5. I think this is something to look at for sure but I've been too lazy to enter in the genre info. But honestly that's something I gravitate to pretty naturally, like I love an amen break but if it gets to a point where everything has an amen break, I'm eventually gonna snap and run into some kind of ambient pad land. I actually only started doing this because my job involves spreadsheets and I wanted to figure out how to use them better. But then the results got really interesting, like it turns out I listen to new music all the time and haven't gone a week without something new since I started doing this. I'd figured there would be longer patches of only spending time with the stuff I know, but I am a bit addicted to the novelty of newness. And yes Autechre are the best and get a lot of my listens tho I do love those other artists a lot as well. I actually sort of took for granted how much I like them, but it's really only them and Keith Fullerton Whitman who I listen to this frequently. And KFW has been putting a whole bunch of stuff out thru Bandcamp which I think is boosting the numbers there, Autechre are really in a league of their own here.
  6. Hey everybody, so I've been keeping track of every time I listen to a full release in this google sheets document https://docs.google.com/spreadsheets/d/1mYGlFF_yVf1wz-SNEFbbmBSgN1KPy3YQt1VqDA1cGR8/edit?usp=sharing since 2016. It's let me break down how I'm spending my time in ways that I like to nerd out on, like this chart that shows how I don't go very long without listening to Autechre. But one thing that's interested me a lot is my decade focus breakdown. I spend a lot of time listening to 2010's music, sometimes more than 75% of the time, but generally it's closer to 50%. Part of me thinks that 50% is a good balance, that I should be spending the majority of my listening time engaged with what is currently happening in music so that my taste doesn't get stagnant and I'm not stuck listening to the same music for the rest of my life. But I also wonder if maybe I'm too focused on the contemporary, and that when the specific things I am clued in on inevitably pass, and new things start to crop up in the future, I may end up being too fixated on what is now current to be able to appreciate the changes, and keeping in touch with a broader range of perspectives through time would put me in a better position to accept change. I'm not like super worried about it or anything but it's been something I've been thinking about. What do you think a good balance is here?
  7. I'm shy and can't really sing good so I gotta say I greatly prefer the current set up. Honestly I think this is all a bunch of nonsense fomophobia. Being afraid of the idea missing out, that there's something out there that other people are enjoying and you could enjoy too, to the point where you crave the loss of all of the expanded possibilities that we've had, casting those as destructive things when you're still totally able to get people to sing in a room together. That's dumb.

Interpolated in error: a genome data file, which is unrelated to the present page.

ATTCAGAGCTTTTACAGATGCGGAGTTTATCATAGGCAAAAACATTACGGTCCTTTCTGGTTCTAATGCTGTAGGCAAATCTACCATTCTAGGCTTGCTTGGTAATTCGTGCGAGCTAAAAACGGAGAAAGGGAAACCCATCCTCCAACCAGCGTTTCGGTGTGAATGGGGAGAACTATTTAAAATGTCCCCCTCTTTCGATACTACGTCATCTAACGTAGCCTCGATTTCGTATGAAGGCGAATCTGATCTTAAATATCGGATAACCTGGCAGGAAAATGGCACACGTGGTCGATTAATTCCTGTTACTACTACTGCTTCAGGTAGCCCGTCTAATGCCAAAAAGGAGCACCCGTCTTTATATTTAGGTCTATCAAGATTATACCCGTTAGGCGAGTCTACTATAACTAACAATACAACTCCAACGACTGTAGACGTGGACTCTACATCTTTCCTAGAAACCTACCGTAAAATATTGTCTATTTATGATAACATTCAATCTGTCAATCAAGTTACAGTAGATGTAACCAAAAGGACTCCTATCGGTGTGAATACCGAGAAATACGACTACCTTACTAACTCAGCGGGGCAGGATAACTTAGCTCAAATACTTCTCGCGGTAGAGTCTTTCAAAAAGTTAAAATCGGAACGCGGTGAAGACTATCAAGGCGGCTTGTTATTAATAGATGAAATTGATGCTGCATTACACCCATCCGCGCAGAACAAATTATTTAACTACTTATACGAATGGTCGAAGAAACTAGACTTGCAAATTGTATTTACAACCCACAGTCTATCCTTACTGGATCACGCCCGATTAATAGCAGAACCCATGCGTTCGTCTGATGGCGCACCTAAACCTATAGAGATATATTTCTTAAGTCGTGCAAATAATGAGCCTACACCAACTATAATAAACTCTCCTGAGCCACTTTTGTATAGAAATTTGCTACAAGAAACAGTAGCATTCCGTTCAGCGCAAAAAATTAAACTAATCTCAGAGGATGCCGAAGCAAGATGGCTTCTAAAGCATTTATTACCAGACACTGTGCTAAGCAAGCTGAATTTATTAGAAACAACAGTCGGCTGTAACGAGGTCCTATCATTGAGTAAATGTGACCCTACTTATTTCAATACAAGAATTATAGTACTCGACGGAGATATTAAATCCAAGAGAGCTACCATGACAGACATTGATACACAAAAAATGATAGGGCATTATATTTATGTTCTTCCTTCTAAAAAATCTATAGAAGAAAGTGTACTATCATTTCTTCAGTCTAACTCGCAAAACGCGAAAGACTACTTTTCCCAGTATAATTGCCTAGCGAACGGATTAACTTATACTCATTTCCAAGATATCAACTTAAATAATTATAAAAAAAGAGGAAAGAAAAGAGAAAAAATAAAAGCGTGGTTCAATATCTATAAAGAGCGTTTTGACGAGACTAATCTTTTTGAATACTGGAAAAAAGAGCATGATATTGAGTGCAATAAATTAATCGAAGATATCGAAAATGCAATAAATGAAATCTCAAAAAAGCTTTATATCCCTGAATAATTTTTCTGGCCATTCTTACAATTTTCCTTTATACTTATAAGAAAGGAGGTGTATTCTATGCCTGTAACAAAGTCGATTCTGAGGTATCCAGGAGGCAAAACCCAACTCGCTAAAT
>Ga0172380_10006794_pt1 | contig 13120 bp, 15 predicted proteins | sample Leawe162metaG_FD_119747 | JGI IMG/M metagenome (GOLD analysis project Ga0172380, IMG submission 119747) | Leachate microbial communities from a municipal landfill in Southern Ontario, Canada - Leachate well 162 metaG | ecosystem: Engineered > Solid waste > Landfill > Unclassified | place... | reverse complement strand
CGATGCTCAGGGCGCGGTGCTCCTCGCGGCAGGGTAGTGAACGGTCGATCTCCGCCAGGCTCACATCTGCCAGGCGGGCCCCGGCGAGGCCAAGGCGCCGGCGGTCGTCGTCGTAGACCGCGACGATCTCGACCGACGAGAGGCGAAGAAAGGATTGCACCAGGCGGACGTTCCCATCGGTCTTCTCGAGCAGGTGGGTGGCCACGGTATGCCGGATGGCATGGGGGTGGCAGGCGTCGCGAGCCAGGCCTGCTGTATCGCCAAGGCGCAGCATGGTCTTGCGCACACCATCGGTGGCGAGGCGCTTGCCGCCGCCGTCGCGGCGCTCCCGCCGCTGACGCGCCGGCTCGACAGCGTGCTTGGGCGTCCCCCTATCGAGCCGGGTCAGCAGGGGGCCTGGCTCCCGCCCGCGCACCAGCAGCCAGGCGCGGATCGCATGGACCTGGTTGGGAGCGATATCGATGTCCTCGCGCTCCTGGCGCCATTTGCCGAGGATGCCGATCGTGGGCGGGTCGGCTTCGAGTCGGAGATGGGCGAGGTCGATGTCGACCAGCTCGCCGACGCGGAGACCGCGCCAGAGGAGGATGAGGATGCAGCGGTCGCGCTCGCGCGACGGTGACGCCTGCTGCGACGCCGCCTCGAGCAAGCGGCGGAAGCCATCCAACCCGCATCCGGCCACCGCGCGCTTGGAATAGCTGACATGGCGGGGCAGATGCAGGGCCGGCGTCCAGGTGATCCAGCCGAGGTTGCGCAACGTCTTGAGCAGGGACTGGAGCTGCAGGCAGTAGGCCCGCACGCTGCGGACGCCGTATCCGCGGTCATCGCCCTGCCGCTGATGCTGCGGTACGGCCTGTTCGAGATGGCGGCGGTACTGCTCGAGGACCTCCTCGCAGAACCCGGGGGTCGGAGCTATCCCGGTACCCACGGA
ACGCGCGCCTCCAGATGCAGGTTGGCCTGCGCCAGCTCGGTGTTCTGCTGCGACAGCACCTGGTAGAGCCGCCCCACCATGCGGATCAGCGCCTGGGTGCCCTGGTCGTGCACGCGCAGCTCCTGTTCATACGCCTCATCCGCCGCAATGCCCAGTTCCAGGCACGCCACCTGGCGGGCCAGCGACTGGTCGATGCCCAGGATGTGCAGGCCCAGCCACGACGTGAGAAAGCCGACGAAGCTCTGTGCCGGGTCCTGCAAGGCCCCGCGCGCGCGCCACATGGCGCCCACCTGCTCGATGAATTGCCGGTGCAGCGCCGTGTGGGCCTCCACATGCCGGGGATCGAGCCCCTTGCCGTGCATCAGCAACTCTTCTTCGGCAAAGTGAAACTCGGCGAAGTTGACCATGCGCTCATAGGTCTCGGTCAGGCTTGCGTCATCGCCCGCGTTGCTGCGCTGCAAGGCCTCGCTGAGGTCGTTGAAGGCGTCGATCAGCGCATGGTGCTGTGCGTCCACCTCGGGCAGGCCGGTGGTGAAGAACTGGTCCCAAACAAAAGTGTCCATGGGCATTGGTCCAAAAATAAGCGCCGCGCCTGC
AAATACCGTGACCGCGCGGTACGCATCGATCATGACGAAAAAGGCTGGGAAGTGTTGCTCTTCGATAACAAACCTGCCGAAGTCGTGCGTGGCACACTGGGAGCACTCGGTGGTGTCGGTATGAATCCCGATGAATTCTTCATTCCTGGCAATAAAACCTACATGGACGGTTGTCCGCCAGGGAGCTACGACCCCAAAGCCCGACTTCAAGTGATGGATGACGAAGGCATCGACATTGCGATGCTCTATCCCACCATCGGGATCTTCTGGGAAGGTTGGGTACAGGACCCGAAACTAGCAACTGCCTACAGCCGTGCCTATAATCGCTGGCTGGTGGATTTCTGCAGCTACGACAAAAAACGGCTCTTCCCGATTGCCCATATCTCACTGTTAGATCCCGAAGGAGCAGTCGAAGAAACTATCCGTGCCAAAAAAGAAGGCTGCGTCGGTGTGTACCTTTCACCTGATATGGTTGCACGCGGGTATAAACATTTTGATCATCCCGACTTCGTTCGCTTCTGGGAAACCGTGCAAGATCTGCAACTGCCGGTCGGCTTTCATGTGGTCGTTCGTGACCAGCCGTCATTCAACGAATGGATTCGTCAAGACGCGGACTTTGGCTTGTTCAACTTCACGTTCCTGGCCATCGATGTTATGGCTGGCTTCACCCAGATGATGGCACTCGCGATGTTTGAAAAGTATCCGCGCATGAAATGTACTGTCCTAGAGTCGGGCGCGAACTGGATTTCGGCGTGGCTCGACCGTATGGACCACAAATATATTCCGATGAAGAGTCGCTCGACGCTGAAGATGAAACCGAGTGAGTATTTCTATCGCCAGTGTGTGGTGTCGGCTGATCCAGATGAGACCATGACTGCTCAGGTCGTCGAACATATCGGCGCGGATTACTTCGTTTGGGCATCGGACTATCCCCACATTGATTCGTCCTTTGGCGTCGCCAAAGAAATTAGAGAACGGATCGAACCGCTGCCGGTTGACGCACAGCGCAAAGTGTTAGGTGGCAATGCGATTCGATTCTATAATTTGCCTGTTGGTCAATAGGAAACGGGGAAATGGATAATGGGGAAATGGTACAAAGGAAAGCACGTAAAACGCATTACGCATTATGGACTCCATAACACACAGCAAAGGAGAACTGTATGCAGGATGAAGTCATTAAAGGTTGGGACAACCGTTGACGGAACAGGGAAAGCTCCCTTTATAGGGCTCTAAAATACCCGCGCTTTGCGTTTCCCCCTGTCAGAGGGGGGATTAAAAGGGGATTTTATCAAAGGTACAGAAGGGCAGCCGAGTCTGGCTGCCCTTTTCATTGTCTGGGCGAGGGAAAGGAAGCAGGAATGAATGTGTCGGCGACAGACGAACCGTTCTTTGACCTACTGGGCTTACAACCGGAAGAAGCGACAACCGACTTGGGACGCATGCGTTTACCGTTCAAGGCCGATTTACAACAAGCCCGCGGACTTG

8. oh huh I was so sure the hints were pointing to Soundmurderer. Like with the whole stuff of him opening for Aphex in NYC and selling that limited edition single at his store, he seemed like a really likely candidate.
  9. taphead

    AE_STORE Is Live!

    https://www.ascap.com/repertory#ace/writer/178769403/BOOTH SEAN ANTHONY the ae_live stuff does look like it is registered differently.
  10. I ran this image of Taylor Swift in Cats into it and kept making it old until it stopped recognizing the face
  11. pretty sure its gonna be someone lending an American hand
  12. I'm excited for this collab, feels like it's going to be some sort of aural homicide
  13. 1. Michael Pisaro - Nature Denatured and Found Again (4 hours of musique concrete in 5 parts, amazing work with sound, it's long but it's a light listen that goes easy on the ears) 2. Joshua Abrams and Natural Information Society - Mandatory Reality (very cool post-minimalism kind of rock/jazz, recommended for fans of the concept of constancy in music) 3. Sote - Parallel Persia (a cleaner, studio recorded take on the Persian music/electronic manipulation hybrid of Sacred Horror In Design) 4. George Lewis & Roscoe Mitchell - Voyage and Homecoming (George Lewis has been working on this AI performer called Voyager for decades now, it controls a piano here and they have a weird jazz trio. Also features some really cool electronic manipulations on the first track) 5. AE_LIVE 6. Lifted - 2 (this is music constructed from studio improvisation, so there's all sort of weirdness but it's been edited to keep things focused. Co La and Motion Graphics are in this group so naturally the production is amazing) 7. Bass Clef - 111 angelic MIDI cascade (some high detail great sounding synthesis, I love the way on the track Dear John what starts out as a little flutter in the sound at the end of the phrase gets stretched out into a whole rhythm, lots of really great touches like that) 8. Myriam Bleau - Lumens & Profits (cool stuff that's sort of like Mark Fell except the music is generated from spinning tops or something so the tempo is all over the place) 9. June Chikuma - Les Archives (archival reissue release of music from the composer of many of the Bomberman games, including the celebrated Bomberman Hero soundtrack. It does include a 7 inch with two completely unreleased songs) 10. Nebulo - ASCII SNAKE (a bonkers computer music IDM EP)
  14. jesus christ do you guys ever talk about anything else